Detailed description of CrysTBox diffractGUI Window
The application window consists of one figure and several panels. The figure allows the user to see the input image and grahical visualization of the resuts. Surrounding panels provide control of the analysis, allow settings of the most important parameters and list the results.
A detailed description of the graphical user interface follows.
Input image panel
This panel contains basic information about the input image such as the image name, resolution and sample material corresponding to the depicted pattern.
- The image resolution can be set manually here.
- Material can be chosen from this pop-up menu. You can pick one from listed materials or you can select a file describing your own material (file specification). Material does not need to be chosen prior to the analysis, it can be chaged during the procedure.
- Shows the input image.
This panel allows you to launch the analysis procedure and to control its individual steps if needed. The analysis can be launched by single click on the button
- This button launches all the steps of the analysis at once. Prior to launching the analysis, some basic settings can be done using
Speedand Spot sizepop-up menus Speed
- This pop-up menu allows you to speed-up the beam detection and lattice fitting, which are normally the most timeconsuming steps. Fast mode, however, is recommended for the less tricky images. This settings applies on the blob detection only. It does not apply on disk detection using the Hough transform.
- Here you can give the tool a hint whether to focus on smaller spots, larger spots or disks. In case of diffraction pattern consisting of textured disks (such as CBED) value
Disks (CBED)shall be set. Detect ITEM scale
- Detection of a scalebar burnt into the image by ITEM acquisition software is launched by this button. The result can be found next to the button. If the detection is successfull, bar length should be stated together with the length stated in the scalebar - for example "Label: "10 1/nm", Length: 158 px".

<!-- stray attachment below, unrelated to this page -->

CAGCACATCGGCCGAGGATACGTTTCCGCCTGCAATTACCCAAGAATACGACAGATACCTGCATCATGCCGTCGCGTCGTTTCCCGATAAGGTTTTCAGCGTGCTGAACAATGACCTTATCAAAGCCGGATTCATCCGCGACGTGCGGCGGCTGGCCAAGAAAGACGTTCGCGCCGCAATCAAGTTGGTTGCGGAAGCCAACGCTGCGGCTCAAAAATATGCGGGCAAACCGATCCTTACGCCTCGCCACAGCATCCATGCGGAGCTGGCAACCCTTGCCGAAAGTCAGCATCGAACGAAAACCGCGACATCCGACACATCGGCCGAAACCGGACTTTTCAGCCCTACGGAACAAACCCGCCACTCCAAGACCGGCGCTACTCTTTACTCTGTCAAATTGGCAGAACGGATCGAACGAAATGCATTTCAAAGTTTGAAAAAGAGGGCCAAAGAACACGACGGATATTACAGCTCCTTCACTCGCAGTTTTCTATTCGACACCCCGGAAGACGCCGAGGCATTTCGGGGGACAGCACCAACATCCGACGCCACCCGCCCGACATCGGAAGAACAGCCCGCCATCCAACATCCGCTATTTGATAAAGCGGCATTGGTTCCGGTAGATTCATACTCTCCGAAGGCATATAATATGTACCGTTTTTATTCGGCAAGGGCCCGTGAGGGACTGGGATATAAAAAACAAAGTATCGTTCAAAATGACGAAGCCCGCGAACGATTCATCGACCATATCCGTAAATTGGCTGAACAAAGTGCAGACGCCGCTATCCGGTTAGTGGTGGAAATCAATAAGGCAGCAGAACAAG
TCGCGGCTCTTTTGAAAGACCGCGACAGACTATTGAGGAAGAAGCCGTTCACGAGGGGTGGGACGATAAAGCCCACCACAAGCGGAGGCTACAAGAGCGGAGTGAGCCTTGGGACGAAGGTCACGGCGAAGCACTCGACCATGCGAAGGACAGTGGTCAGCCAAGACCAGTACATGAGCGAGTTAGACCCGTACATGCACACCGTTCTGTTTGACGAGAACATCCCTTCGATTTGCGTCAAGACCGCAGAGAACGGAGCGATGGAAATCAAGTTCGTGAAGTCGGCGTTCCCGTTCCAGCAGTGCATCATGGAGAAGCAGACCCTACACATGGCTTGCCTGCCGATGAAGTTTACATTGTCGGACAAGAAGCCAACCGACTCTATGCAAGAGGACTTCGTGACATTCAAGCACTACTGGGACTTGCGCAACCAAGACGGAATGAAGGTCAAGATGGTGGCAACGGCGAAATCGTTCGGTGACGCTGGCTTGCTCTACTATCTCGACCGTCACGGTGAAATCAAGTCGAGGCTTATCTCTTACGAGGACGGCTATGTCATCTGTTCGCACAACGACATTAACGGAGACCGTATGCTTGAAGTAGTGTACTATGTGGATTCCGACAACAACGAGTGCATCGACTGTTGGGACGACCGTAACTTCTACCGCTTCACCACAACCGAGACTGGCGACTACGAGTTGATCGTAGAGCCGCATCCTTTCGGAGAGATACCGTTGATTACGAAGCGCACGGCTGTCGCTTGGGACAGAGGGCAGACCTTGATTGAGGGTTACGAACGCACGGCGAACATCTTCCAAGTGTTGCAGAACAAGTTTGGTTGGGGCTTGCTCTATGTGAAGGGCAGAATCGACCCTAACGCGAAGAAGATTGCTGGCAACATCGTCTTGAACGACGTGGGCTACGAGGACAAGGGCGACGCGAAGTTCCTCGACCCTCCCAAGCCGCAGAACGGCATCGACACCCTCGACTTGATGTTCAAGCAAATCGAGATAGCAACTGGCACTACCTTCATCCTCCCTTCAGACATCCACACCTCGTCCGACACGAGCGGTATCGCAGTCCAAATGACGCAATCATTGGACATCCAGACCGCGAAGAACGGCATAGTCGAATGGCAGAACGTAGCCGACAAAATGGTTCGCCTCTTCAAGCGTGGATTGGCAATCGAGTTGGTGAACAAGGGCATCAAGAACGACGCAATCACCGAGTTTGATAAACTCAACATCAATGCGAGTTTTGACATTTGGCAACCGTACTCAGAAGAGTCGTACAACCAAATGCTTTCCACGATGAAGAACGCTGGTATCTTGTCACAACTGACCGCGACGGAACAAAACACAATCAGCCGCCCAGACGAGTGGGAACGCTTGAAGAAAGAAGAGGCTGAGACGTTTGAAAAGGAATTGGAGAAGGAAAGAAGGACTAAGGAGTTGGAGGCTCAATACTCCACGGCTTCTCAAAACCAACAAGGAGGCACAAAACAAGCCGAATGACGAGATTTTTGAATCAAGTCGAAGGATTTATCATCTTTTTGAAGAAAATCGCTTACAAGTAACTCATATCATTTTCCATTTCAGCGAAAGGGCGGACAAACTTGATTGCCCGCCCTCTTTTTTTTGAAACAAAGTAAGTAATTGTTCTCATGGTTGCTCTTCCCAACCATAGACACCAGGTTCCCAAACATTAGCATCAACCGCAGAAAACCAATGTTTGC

- This button starts the detection of diffraction spots or disks in the image.
- Method used for the detection of diffraction spots or disks can be set here. The spots can be detected using blob detection methods (all entries containing "Gaussian" or "Hessian"), while the disks should be detected using Hough transform.
Detected disk sizes
- Sizes of the spots to detect can be specified here for the blob detection methods.
Get N candidates
- Picks N strongest detections for further processing. Number of the selected candidates can be changed using
Num. of candidates. Num. of candidates
- This filed states number of the strongest detected spots/disks, which should serve for fitting a regular recirpocal lattice using RANSAC algorithm. Number of finally accepted candidates does not need to be equal to the number specified by the user. It can be lower (if there is isufficient number of detections) or higher (if there is more than one candidate with detection score equal to the score of the N-th candidate).
Analysed spot size
- The algorithm can analyse only a specific subset of the detected disks (
Detected disk sizes). Here you can specify sizes of the spots from which the N strongest candidates are chosen. Ransac - fit lattice
- RANSAC algorithm fits a regular reciprocal lattice to the set of strongest detected spots or disks.
Num. of iterations